Over the course of the Pleistocene epoch, between 2.6 million years ago and 11,700 years ago, the brains of humans and their relatives grew. Now, Tel Aviv University scientists have a new hypothesis for why: As the largest animals from the landscape disappeared, the scientists propose, human brains it had to grow to allow hunting smaller and faster prey.
This hypothesis holds that early humans specialized in taking down larger animals, such as elephants, which would have provided hearty greasy meals. When the number of these animals declined, humans with larger brains, who presumably had more brainpower, adapted better and captured smaller prey, leading to better brain survival.
Ultimately, adult human brains expanded from an average of 40 cubic inches (650 cubic centimeters) 2 million years ago to about 92 cubic inches (1,500 cubic cm) at the cusp of the agricultural revolution about 10,000 years ago. The hypothesis also explains why the brain size was reduced slightly, to about 80 cubic inches (1,300 cubic cm), after farming began: the additional tissue was no longer necessary to maximize hunting success.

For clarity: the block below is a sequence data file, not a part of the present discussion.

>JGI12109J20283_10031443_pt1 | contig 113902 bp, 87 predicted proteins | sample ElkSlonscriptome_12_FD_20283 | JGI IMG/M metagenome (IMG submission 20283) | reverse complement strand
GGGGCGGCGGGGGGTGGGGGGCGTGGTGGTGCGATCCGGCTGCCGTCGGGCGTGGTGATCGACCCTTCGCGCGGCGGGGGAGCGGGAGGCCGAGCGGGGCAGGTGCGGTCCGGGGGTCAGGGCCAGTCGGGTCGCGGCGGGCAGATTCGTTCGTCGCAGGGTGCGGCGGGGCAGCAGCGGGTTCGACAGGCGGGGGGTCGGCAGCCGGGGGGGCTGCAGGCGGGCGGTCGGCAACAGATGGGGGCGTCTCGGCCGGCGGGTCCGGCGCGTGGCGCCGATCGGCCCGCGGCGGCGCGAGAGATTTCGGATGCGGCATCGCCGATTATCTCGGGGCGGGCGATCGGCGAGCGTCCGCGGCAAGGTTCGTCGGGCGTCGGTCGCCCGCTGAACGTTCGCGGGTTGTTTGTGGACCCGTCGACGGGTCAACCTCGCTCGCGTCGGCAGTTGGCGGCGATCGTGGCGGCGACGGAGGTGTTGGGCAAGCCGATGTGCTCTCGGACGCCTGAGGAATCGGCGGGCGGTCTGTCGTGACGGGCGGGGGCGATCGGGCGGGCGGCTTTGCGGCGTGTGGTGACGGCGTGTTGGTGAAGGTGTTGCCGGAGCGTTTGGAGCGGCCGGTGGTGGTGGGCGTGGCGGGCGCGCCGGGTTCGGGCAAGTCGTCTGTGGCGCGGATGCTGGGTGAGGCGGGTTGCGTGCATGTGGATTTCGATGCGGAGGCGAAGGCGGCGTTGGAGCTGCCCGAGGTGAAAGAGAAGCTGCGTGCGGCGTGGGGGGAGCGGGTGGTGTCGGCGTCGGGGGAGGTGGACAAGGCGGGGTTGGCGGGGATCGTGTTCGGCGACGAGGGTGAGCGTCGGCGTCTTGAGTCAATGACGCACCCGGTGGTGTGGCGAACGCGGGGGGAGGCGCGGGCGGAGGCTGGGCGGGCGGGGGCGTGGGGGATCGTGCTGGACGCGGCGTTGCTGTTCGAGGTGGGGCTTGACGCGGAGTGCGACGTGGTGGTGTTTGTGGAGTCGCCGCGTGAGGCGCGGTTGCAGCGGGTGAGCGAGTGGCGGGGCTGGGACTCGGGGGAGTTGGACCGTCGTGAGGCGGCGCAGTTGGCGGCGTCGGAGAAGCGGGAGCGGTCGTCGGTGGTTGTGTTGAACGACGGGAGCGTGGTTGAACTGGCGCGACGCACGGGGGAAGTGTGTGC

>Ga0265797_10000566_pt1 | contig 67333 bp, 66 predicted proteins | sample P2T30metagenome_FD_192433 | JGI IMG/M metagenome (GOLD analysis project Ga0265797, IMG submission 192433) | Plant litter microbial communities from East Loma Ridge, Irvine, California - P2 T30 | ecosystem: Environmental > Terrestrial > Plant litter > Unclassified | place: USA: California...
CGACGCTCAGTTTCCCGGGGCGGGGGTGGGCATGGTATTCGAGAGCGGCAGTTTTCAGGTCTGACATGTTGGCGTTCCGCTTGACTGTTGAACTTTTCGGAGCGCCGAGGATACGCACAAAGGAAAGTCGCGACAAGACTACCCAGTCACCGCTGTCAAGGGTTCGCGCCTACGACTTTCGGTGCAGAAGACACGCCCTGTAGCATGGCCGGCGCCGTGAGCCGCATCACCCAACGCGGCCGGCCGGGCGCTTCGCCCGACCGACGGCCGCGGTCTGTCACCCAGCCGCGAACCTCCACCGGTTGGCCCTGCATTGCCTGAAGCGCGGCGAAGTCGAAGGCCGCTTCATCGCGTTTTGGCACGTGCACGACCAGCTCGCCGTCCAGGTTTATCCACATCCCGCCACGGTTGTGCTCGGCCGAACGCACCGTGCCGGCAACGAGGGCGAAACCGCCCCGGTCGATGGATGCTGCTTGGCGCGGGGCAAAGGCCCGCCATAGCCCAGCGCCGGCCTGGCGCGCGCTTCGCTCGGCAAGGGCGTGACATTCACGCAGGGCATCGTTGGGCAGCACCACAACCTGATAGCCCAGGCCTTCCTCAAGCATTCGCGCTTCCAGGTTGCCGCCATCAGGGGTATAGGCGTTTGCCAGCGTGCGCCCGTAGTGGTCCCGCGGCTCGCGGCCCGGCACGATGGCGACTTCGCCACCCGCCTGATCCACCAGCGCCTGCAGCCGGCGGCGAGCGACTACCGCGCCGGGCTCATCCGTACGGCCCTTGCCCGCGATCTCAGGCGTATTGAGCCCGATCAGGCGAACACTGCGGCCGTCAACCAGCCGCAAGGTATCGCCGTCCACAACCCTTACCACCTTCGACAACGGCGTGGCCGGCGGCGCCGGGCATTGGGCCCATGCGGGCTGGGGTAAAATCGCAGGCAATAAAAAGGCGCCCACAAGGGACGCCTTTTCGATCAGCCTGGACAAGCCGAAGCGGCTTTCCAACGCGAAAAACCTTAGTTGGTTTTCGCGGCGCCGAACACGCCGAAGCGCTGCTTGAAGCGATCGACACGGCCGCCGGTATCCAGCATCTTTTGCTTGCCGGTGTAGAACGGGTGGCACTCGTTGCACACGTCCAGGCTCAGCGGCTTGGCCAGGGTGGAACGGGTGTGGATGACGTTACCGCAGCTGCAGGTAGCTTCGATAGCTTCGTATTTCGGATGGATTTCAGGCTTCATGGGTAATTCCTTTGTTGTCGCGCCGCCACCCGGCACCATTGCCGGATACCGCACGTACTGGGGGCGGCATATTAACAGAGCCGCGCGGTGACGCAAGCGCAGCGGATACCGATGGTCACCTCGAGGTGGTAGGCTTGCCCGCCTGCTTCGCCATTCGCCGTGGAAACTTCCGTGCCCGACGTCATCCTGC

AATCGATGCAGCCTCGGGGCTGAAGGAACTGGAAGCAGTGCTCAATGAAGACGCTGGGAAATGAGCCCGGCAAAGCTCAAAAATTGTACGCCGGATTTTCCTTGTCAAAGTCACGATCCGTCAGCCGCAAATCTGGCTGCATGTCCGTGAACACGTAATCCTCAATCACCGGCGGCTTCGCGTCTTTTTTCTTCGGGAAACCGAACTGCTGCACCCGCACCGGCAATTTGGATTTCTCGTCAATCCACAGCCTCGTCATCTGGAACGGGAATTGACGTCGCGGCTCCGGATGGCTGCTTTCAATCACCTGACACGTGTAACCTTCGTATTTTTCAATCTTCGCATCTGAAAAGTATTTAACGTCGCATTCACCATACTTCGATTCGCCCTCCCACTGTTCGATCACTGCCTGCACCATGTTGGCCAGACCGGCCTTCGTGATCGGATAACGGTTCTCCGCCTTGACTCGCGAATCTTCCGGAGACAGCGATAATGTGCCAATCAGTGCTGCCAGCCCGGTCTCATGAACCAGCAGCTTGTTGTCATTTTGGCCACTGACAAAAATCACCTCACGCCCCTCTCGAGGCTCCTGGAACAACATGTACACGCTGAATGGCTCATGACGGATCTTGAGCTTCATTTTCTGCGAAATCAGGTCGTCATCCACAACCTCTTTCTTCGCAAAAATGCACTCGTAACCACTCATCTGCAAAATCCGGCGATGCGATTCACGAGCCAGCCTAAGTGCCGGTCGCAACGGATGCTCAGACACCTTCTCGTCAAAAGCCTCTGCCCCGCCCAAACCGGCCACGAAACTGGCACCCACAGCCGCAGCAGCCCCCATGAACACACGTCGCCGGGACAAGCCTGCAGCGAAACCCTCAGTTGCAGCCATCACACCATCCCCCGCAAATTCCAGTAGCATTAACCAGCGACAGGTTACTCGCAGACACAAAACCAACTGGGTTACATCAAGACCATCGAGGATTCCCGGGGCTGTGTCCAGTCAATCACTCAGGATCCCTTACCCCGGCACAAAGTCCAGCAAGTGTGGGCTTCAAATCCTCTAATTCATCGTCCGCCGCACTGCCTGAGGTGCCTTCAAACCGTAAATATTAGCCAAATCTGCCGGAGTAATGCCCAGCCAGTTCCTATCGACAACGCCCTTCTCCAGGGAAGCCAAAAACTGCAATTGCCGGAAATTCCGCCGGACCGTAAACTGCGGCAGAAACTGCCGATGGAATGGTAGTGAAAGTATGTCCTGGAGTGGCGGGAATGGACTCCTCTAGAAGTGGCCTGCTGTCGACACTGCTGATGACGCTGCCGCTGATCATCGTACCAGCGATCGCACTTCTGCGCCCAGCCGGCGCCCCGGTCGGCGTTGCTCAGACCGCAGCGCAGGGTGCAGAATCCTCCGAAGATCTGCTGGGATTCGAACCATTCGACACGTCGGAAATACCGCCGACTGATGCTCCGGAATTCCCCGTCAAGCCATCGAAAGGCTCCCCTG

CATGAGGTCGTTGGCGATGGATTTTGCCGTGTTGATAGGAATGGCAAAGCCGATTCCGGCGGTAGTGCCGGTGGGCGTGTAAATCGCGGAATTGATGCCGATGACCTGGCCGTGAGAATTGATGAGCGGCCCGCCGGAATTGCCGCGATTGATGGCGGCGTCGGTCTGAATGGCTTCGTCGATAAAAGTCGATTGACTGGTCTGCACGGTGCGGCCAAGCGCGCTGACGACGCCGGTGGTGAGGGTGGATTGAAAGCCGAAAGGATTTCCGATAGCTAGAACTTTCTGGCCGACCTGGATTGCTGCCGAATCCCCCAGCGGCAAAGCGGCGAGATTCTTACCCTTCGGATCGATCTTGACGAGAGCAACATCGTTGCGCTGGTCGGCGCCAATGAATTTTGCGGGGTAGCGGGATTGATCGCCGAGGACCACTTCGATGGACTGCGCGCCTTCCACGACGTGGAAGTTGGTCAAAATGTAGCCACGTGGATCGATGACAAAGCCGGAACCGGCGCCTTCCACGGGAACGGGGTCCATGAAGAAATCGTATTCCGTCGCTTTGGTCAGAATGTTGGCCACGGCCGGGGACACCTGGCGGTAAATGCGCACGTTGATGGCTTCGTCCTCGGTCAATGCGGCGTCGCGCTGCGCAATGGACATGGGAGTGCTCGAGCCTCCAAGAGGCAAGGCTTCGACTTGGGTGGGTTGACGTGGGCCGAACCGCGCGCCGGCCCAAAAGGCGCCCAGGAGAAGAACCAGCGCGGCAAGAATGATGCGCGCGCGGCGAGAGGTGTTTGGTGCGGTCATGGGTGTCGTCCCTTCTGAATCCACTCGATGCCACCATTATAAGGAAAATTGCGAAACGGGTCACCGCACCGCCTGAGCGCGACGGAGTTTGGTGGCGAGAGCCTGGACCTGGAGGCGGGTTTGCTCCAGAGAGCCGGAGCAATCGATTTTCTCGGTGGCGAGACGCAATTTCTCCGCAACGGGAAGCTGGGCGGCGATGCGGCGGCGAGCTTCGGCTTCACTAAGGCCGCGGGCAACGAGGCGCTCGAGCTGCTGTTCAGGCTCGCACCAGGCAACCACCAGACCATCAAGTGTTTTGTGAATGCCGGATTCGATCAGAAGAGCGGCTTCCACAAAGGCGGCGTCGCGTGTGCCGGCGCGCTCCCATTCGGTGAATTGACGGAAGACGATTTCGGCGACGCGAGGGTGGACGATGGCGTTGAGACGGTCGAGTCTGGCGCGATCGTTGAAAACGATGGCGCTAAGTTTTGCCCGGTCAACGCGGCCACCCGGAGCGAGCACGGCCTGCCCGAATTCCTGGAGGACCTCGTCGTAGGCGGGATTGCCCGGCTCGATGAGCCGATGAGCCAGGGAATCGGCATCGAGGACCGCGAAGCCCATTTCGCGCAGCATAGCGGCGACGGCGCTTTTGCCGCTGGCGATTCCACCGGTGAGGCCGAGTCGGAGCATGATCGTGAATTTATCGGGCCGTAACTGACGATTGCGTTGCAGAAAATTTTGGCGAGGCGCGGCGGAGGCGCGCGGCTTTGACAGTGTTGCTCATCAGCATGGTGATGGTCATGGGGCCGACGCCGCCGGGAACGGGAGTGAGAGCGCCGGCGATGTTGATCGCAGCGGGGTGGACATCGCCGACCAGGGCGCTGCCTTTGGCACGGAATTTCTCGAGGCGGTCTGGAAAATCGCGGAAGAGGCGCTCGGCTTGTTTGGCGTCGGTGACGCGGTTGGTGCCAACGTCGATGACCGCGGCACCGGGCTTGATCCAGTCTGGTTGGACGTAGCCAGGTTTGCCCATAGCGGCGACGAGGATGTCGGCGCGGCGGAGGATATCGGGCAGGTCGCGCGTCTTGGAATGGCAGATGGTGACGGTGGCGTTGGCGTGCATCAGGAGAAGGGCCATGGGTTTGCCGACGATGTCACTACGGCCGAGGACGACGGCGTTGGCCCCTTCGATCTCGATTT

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This new hypothesis contradicts a trend in studies on human origin. Many scholars in the field now argue that human brains grew in response to many small pressures, rather than one big one. But Tel Aviv University archaeologists Miki Ben-Dor and Ran Barkai argue that a major change in the environment would provide a better explanation.